"There are still some mishaps, but that's just getting comfortable with each other," Dunham said after winning the home opener. "Tonight the puck was bouncing off the glass and boards a little funny and we were all scrambling a little bit."

A strange carom facilitated Boston's only goal, as Glen Murray saw a clearing attempt go right on his stick before blasting a slap shot for a 1-0 lead. The Islanders would then go on to score four unanswered goals.

Jason Blake contributed to three of those tallies, scoring two goals while assisting on Tom Poti's insurance marker early in the third. Afterwards, the speedy winger said Dunham allowed the team to come back after a difficult first period, during which Boston had five power play opportunities and registered 17 shots.

"He's been in this league a long time and knows what it takes to win," Blake said. "He's been in the trenches. He's a great leader off the ice and on the ice. He works very hard in practice. Both our goaltenders are like that. The last two games, he definitely has been the key to us winning."

While having two starting-caliber goalies could cause some tension in the locker room, Dunham said his relationship with DiPietro was one the reasons why he decided to sign with the Islanders after spending last season with Atlanta. He also had a good working relationship with general manager Garth Snow, who was the backup goalie last season before taking the front-office job in the summer. Both were teammates at the University of Maine, winning the NCAA championship together in the 1992-1993 season.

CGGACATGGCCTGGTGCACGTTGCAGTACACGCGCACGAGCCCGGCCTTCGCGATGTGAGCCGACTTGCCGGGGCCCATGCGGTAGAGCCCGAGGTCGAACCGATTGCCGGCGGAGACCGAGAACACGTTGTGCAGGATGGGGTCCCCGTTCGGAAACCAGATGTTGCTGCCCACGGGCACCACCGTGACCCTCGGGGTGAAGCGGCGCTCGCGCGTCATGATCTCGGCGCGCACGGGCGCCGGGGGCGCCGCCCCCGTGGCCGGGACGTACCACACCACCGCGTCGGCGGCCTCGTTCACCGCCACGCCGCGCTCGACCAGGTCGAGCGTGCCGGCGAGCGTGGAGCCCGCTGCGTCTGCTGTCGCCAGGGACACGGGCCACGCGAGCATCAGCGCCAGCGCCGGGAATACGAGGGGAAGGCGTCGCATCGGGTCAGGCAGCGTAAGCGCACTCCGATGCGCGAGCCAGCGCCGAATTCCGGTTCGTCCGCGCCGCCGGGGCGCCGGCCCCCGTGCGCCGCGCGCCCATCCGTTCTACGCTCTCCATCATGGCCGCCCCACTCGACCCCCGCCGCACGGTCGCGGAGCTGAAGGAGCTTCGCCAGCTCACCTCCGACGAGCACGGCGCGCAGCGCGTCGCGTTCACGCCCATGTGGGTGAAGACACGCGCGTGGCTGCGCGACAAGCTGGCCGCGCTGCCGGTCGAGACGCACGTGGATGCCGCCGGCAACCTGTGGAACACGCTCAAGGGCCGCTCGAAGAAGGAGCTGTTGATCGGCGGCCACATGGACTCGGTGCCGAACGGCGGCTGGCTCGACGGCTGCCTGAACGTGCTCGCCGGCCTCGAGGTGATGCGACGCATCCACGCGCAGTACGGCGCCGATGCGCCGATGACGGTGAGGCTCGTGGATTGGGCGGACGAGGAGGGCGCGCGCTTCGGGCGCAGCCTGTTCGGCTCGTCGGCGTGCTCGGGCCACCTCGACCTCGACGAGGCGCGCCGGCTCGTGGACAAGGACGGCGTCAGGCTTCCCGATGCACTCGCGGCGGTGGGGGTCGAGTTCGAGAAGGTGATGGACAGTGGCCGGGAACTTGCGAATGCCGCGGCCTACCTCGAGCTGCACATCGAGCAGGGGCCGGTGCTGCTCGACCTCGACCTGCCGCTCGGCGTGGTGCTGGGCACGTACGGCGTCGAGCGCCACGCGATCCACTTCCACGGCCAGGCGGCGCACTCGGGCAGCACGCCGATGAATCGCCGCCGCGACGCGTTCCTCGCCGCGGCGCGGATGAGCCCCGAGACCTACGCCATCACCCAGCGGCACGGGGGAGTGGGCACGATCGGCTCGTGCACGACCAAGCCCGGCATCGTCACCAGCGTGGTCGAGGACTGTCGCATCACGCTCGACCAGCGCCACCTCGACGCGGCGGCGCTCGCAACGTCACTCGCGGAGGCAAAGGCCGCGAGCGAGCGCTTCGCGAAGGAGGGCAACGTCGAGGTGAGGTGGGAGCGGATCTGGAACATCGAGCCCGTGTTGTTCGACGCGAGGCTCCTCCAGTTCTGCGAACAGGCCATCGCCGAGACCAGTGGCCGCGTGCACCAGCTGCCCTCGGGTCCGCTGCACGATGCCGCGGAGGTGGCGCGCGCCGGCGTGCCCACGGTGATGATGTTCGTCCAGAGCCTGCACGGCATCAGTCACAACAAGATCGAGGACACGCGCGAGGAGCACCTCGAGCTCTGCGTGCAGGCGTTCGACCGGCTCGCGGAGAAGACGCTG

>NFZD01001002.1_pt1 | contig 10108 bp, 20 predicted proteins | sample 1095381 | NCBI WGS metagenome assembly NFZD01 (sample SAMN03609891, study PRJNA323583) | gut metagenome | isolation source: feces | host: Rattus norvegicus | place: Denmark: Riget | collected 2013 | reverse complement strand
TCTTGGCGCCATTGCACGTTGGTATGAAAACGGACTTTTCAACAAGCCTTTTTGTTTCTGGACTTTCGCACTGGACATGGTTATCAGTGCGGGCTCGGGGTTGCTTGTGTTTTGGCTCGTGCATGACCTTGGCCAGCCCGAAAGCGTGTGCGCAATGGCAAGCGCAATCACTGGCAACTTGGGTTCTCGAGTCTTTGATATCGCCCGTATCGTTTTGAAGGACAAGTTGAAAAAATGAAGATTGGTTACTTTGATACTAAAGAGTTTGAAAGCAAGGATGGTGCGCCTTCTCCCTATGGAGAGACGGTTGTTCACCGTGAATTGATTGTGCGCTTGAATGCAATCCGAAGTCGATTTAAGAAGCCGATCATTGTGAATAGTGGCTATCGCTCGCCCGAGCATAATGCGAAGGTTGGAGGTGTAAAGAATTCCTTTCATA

"Obviously, I knew Shawn Bates and I knew Garth, and they needed another guy," Dunham said about picking Nassau County as his next home. "I wanted to be in the Northeast. There were a couple of chances with a couple of teams, but I wanted to be close to home and close to where I grew up. It's back to familiar territory. I played with New Jersey and New York, so I figured I might as well hit the Island."

Dunham, who was part of the original Nashville team in 1998, said having a good working relationship with the other goaltenders is important for team chemistry. Over an 82-game schedule, even an unquestioned front-line starter needs a breather for about 15-20 games, especially during the numerous back-to-back contests that can quickly sap energy.

"I think it's important because you need two goalies, sometimes you need three," he said. "I think it's very important that the two goalies get along where you can bounce things back and forth. The goaltending position is a little different than everyone else in the locker room. You're there by yourself, so it's nice to have someone you can talk to and get along with and hang out.

"I think it makes everyone else feel comfortable too. If two guys don't get along because they're budding heads vying for that one crease, sometimes that's counterproductive. Here, I get along with Ricky well, and it makes it a lot easier."